By Morgan Jerkins
Nov. 5, 2019
THE WITCHES ARE COMING
By Lindy West
272 pp. Hachette Books. $27.
The writer and feminist extraordinaire Lindy West has never been one to shy away from conflict. Whether it’s confronting online trolls or debating comedians about whether rape jokes belong in the “cultural conversation,”
[Comment at Unz.com]
West has long managed to balance fearlessness with vulnerability — the kind that’s a relative of honesty, which is the best kind. And she’s prolific, with essays and articles appearing in The New York Times, The Stranger, Jezebel and The Guardian; plus her best-selling memoir, “Shrill,” and the Hulu series it inspired; and now, her essay collection, “The Witches Are Coming,” which is a manifesto for the post-Obama, pre-impeachment-investigation, #MeToo era.
At least, it’s a manifesto for some people.
… The problem is, West’s “you” feels heavily focused on white, cisgender men while overlooking the fact that white women can be just as invested in white supremacy as their male counterparts. …
O.K., fine. She’s pointing out that women can be pathologized for their intelligence and that fat women are a constant source for jokes. This may be true. But West never connects the dots to the bigger picture, where white women have been overrepresented in media since time immemorial while people of color — irrespective of size or intellect — are still fighting for visibility and freedom from menial, poverty-stricken or criminal roles (or all of the above). …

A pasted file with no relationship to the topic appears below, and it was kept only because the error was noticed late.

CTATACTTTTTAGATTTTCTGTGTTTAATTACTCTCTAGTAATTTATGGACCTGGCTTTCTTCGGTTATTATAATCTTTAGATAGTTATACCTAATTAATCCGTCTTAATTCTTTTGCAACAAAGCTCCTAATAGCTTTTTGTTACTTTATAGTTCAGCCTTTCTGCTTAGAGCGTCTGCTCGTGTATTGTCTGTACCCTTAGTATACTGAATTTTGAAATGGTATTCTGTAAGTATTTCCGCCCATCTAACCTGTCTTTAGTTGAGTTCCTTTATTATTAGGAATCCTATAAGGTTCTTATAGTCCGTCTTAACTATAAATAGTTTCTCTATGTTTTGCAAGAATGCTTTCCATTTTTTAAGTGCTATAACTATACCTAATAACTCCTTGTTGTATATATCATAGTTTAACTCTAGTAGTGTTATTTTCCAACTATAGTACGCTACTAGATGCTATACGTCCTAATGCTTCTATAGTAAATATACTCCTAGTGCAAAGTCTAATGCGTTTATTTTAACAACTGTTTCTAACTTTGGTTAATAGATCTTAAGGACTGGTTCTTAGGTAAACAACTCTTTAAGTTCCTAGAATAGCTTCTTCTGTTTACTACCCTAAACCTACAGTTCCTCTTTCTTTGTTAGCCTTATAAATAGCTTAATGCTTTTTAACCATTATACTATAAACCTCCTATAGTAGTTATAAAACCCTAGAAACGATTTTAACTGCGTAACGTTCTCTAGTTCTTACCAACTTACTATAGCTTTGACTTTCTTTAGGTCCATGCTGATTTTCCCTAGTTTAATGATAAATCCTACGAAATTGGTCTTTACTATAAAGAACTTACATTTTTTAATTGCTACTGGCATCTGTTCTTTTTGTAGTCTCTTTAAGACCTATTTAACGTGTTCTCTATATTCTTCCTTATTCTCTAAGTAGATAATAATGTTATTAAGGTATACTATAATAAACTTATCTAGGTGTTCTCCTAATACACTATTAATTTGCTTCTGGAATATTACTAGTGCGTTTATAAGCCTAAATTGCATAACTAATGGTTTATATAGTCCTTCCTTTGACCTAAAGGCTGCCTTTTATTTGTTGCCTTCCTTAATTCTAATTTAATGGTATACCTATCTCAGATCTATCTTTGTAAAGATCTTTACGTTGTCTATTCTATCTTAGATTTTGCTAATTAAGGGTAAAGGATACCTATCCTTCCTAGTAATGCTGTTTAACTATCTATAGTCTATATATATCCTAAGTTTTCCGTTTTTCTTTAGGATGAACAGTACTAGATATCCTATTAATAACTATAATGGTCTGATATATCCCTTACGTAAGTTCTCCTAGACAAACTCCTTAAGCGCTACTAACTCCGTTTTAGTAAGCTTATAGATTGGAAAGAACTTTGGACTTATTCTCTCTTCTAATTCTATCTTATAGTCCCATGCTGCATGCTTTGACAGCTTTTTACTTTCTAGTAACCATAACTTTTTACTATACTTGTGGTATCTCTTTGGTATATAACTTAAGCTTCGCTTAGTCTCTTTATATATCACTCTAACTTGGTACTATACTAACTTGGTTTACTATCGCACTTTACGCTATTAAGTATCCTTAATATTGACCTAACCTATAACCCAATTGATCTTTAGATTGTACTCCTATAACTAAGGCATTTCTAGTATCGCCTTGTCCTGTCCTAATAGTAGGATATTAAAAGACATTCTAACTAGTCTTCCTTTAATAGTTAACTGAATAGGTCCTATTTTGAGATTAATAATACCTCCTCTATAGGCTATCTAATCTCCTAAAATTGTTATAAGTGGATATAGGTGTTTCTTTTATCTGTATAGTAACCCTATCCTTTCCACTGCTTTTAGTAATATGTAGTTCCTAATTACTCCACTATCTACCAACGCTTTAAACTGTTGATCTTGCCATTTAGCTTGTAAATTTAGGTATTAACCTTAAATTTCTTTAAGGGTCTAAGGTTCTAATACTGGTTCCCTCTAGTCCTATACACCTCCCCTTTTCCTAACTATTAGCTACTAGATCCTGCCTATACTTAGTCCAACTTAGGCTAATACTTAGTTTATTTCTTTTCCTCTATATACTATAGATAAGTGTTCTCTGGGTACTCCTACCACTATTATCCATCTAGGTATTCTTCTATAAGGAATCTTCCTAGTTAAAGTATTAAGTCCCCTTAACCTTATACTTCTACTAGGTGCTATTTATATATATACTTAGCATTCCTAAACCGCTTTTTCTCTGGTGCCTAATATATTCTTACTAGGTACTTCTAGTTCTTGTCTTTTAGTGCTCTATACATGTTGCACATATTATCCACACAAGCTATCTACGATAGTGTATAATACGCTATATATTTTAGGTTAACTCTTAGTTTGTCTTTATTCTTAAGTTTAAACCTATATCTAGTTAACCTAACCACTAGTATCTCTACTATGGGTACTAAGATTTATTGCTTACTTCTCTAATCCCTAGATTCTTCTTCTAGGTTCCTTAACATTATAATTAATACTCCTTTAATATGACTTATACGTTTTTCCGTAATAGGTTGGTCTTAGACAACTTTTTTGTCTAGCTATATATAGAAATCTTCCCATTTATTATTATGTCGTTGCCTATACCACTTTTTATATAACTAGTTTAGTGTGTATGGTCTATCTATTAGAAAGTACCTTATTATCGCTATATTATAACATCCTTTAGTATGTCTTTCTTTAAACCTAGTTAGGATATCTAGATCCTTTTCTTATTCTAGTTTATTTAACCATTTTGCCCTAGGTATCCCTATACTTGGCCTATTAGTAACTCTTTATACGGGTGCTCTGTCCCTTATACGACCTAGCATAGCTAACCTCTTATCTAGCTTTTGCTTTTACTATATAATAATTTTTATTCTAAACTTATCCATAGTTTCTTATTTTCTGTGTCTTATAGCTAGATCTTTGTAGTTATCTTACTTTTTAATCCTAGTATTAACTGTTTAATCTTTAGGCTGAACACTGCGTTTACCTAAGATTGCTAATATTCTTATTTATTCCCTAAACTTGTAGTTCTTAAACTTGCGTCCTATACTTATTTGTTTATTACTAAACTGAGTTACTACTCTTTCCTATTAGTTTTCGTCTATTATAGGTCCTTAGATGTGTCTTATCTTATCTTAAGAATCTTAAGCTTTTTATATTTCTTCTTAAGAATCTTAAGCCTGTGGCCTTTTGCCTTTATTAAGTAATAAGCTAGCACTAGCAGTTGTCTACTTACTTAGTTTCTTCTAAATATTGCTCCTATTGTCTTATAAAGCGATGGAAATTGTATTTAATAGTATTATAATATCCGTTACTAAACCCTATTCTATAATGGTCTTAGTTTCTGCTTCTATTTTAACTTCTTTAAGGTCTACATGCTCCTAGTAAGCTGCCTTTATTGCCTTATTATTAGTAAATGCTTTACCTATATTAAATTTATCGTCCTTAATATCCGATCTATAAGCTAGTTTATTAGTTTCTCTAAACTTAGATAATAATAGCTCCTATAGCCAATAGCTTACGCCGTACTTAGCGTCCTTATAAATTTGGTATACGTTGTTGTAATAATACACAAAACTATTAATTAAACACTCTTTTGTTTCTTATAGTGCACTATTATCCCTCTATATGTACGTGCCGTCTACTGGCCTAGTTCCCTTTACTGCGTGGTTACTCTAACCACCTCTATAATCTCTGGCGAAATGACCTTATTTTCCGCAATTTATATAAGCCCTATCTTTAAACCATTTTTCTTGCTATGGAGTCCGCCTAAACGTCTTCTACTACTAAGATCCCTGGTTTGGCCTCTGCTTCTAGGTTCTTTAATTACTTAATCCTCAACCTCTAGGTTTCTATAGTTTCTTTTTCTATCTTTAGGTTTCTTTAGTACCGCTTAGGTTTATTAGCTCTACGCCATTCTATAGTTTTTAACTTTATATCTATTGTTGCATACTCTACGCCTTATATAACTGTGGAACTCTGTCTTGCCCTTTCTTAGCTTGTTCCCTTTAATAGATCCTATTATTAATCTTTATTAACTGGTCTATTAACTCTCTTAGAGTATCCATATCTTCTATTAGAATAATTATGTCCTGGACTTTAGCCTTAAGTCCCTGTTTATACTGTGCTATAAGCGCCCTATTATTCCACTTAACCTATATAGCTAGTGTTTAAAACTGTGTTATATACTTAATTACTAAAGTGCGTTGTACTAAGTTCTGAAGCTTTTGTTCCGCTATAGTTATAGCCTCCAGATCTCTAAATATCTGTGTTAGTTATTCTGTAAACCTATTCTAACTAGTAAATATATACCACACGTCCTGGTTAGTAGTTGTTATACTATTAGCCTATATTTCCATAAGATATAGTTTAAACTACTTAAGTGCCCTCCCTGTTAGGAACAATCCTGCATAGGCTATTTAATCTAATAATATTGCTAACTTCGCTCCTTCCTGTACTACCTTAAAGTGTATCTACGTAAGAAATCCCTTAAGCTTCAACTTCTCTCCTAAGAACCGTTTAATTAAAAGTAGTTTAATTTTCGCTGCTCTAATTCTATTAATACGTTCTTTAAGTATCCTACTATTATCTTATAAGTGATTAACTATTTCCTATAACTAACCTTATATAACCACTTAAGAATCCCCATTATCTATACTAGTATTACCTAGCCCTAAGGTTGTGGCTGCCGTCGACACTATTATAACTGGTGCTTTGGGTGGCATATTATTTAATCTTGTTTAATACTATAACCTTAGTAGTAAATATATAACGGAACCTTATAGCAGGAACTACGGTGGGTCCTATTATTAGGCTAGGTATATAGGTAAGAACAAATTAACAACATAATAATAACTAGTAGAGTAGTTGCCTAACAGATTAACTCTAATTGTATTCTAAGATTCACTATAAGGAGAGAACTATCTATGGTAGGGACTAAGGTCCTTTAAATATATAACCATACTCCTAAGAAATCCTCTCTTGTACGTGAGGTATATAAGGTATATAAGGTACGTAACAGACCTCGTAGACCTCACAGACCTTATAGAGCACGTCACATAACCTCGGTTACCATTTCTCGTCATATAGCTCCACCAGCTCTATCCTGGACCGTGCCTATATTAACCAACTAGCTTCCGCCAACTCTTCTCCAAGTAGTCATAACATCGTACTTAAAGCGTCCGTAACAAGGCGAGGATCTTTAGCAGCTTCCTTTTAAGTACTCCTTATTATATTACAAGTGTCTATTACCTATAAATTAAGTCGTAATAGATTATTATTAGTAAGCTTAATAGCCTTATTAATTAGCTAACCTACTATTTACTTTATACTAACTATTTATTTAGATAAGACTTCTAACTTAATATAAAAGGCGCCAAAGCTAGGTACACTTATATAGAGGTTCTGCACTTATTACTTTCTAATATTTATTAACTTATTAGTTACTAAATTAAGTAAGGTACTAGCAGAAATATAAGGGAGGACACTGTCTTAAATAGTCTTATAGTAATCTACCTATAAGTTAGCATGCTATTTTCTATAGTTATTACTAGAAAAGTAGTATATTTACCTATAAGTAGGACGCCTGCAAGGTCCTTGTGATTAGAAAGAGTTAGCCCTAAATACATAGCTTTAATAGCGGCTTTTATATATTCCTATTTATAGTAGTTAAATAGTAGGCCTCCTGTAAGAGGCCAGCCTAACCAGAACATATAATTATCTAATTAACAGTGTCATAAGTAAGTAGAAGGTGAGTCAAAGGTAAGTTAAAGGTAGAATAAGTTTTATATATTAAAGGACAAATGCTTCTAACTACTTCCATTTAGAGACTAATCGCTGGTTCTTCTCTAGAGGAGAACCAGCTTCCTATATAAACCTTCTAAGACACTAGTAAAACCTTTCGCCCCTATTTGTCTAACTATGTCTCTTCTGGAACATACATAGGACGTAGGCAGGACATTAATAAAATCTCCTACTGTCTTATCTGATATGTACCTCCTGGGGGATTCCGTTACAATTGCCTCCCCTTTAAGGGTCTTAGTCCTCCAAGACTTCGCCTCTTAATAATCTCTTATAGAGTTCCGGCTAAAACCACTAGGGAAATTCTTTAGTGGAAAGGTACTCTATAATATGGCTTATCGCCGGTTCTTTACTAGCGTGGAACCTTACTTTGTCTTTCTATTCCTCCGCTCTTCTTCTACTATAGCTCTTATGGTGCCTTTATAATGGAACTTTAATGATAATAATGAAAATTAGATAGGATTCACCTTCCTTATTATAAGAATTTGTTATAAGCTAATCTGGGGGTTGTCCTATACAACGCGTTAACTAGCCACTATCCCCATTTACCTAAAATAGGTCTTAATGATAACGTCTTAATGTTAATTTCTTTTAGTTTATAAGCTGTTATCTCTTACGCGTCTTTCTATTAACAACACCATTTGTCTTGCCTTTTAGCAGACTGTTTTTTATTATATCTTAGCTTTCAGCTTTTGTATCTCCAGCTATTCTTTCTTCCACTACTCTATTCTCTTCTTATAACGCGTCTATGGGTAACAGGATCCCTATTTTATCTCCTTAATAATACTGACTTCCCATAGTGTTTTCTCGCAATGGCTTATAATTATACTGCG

True and true. But West herself willfully ignores the ways that prejudice against the L.G.B.T. community intersects with so many other kinds of oppression — or else, just as damning, she simply doesn’t see it. In a chapter trying to center the humanity of L.G.B.T. people, it seems odd that she skates over the death of Muhlaysia Booker, the 23-year-old black trans woman who was murdered in May in Dallas, just a 90-minute drive from Waco. West never acknowledges the epidemic of violence toward black trans women, and the single sentence about Booker feels perfunctory to the point of offensiveness.
Morgan Jerkins is the author of “This Will Be My Undoing: Living at the Intersection of Black, Female, and Feminist in (White) America.”